1:00 pm - 5:00 pm ESTABLISHING AN INTEROPERABLE APPROACH TO ARCTIC SECURITY
Shared spaces, contested territories
The Arctic is no longer an ungoverned space. As ice melt accelerates and access to the ocean improves, new opportunities emerge to exploit the region’s economic potential. Natural resources and tourism both exert a powerful pull, whilst access to a new shipping lane will eventually present a welcome strategic gain for northern trade, particularly that originating from Russia. National foreign policies are therefore re-orientating themselves to consider the politics of the High North, and there is an increasingly urgent need to develop an international, collaborative approach to regional governance.
This pre-conference workshop will address the complex strategic outlook that underpins enhanced military engagement in the Arctic. It will examine a growing tension between national priorities and collective responsibility, and will assess the challenge of balancing territorial security – a concern for all nations with an Arctic border – with the economic claims of non-Arctic nations, including China. The session will deliver a critical introduction to the operational focus of the main conference, by assessing how the growth in Arctic activity will and should affect a global military approach to regional sovereignty and security. It is a vital session for strategists, operators and solution-providers alike.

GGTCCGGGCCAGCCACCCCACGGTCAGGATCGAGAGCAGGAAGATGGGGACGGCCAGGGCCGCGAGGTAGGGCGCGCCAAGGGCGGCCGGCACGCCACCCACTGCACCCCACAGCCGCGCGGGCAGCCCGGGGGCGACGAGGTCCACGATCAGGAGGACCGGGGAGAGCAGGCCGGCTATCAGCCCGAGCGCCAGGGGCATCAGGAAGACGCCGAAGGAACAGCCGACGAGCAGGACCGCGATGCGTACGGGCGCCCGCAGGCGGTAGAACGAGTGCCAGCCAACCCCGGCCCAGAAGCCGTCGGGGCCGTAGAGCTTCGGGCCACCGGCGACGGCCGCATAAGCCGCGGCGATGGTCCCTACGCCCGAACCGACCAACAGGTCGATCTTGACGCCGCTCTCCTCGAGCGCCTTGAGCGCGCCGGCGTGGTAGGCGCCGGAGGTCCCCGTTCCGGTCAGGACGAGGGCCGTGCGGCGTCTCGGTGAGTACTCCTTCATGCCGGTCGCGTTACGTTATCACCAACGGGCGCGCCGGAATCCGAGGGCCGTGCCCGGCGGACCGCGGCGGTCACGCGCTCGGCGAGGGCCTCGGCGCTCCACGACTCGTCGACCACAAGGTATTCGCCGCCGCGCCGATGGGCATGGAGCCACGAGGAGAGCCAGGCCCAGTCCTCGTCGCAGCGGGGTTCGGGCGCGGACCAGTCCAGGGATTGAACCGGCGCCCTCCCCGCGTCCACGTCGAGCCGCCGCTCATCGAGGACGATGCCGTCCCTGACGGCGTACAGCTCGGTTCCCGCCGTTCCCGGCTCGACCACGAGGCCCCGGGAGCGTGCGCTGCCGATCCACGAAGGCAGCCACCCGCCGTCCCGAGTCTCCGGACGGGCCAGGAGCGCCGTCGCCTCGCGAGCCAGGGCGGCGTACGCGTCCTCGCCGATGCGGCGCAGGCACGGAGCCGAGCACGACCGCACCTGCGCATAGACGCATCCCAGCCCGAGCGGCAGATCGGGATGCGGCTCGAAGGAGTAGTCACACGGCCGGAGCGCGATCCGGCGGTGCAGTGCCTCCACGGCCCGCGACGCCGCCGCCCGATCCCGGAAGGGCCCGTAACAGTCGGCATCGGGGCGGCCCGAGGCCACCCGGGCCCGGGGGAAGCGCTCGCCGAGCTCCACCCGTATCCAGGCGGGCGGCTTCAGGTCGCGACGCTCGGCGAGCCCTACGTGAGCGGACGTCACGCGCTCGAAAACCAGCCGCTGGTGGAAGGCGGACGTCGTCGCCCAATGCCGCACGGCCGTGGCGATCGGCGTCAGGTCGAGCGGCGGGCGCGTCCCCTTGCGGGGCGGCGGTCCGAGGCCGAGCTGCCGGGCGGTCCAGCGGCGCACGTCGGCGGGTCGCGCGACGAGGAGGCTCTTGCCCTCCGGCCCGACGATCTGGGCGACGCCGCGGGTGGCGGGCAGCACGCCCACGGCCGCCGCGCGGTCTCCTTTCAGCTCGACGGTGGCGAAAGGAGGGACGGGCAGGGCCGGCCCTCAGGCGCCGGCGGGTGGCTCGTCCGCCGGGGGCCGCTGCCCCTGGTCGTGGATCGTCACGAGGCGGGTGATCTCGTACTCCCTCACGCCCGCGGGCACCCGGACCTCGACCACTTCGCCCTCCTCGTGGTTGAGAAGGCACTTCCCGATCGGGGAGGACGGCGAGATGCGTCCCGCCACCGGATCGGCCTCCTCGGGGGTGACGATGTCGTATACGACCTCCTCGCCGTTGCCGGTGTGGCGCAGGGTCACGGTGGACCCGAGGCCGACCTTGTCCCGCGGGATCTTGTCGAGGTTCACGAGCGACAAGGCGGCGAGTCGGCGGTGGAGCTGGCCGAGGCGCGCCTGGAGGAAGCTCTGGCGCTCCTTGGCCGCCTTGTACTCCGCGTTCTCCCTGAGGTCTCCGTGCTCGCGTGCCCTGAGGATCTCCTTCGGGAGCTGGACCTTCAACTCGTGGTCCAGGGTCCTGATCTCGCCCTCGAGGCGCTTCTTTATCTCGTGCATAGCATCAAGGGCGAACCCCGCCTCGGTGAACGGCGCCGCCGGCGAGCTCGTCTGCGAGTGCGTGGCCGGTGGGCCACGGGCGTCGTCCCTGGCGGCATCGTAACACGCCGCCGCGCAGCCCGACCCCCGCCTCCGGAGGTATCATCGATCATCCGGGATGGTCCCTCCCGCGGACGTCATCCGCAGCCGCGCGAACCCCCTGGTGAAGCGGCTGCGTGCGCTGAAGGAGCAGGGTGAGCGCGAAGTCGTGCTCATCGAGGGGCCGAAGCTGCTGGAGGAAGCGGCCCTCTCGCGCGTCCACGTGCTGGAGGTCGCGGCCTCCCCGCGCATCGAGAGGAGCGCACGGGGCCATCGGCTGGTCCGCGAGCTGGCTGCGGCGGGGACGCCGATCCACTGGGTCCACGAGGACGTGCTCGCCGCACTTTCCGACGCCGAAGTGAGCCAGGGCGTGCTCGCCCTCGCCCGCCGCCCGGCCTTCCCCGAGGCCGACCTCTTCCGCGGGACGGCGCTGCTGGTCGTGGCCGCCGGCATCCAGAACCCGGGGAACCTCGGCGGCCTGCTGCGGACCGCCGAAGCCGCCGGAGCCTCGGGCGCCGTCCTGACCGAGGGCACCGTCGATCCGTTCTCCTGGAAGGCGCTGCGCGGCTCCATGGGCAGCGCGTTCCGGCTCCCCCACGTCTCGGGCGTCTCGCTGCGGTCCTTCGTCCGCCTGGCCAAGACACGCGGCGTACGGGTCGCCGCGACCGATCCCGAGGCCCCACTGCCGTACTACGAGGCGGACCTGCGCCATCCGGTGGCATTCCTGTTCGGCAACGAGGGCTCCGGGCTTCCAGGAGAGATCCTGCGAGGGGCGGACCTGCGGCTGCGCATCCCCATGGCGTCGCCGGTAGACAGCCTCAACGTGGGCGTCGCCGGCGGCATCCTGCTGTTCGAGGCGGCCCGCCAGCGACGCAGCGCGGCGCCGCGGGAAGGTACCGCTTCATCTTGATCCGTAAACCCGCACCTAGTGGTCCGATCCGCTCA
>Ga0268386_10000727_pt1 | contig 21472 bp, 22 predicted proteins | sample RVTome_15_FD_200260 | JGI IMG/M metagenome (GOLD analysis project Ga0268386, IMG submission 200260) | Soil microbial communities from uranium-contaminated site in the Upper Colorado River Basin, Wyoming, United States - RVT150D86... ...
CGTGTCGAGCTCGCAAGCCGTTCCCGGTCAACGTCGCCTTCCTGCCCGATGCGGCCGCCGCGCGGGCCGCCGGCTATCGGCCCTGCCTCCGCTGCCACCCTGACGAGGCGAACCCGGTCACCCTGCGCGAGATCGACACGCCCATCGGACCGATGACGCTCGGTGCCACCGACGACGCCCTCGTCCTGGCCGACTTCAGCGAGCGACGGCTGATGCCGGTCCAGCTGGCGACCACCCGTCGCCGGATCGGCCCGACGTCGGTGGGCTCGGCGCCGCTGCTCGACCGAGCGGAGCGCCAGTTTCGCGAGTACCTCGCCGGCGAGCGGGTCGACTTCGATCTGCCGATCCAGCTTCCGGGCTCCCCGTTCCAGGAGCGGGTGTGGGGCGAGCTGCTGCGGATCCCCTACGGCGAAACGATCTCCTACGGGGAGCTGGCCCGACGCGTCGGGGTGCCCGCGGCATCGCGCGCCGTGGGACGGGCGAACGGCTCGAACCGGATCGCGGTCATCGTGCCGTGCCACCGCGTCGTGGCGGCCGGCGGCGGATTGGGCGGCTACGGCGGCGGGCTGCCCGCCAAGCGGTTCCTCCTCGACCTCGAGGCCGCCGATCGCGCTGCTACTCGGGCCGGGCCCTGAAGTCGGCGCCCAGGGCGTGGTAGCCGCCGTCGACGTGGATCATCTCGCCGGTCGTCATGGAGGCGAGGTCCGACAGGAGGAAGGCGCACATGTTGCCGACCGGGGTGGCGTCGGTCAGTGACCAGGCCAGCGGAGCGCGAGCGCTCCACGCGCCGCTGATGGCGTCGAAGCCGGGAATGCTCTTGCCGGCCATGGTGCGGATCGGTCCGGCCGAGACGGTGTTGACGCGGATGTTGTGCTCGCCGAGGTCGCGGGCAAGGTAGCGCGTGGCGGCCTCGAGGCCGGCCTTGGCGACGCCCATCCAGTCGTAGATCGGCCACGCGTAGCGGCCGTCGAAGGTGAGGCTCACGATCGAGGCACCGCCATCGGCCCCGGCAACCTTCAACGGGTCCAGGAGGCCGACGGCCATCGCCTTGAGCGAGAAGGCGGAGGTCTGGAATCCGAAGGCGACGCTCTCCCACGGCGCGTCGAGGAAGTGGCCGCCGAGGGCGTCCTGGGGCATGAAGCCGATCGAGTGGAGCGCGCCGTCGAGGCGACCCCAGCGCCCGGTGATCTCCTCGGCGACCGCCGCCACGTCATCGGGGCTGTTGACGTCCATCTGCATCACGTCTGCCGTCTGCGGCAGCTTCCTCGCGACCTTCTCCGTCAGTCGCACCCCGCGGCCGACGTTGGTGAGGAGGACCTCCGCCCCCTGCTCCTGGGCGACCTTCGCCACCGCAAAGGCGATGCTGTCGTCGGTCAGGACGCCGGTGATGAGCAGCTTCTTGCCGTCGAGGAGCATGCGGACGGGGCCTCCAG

1300-1400: Registration and coffee
1400-1415: Opening Remarks
1415-1515: Session 1 – Identifying the key challenges and actors in the Arctic space. How will economic activity in the High North increase over the next decade?
1515-1545: Coffee Break
1545-1645: Session 2 – How will the advancement of economic claims impact sovereignty and safety in Arctic seas and on Arctic ice, and how can we establish a collective, military-backed approach to regional security?
1645-1700: Closing Remarks
• How should the development of Arctic governance be reflected in an enhanced military presence for the Arctic?
• How should the international community confront completing claims on Arctic territory and resources?
• Is the international community ready to respond to threats to High North security?
• How is Russian activity in the Arctic developing, and what threat does this pose to the peaceful development of regional governance?
Dr Mika Aaltola, Programme Director, the Global Security Research Programme, The Finnish Institute of International Affairs
Dr Aaltola works at the Finnish Institute of International Affairs, where he leads the Global Security Research Programme. An expert in Finnish Foreign policy, his ongoing projects include work on the critical challenge of securing access to the Global Commons, with reference to the Arctic. Prior to his current position, he served as a Visiting Senior Research Fellow and Visiting Professor at John Hopkins and Tallinn University respectively.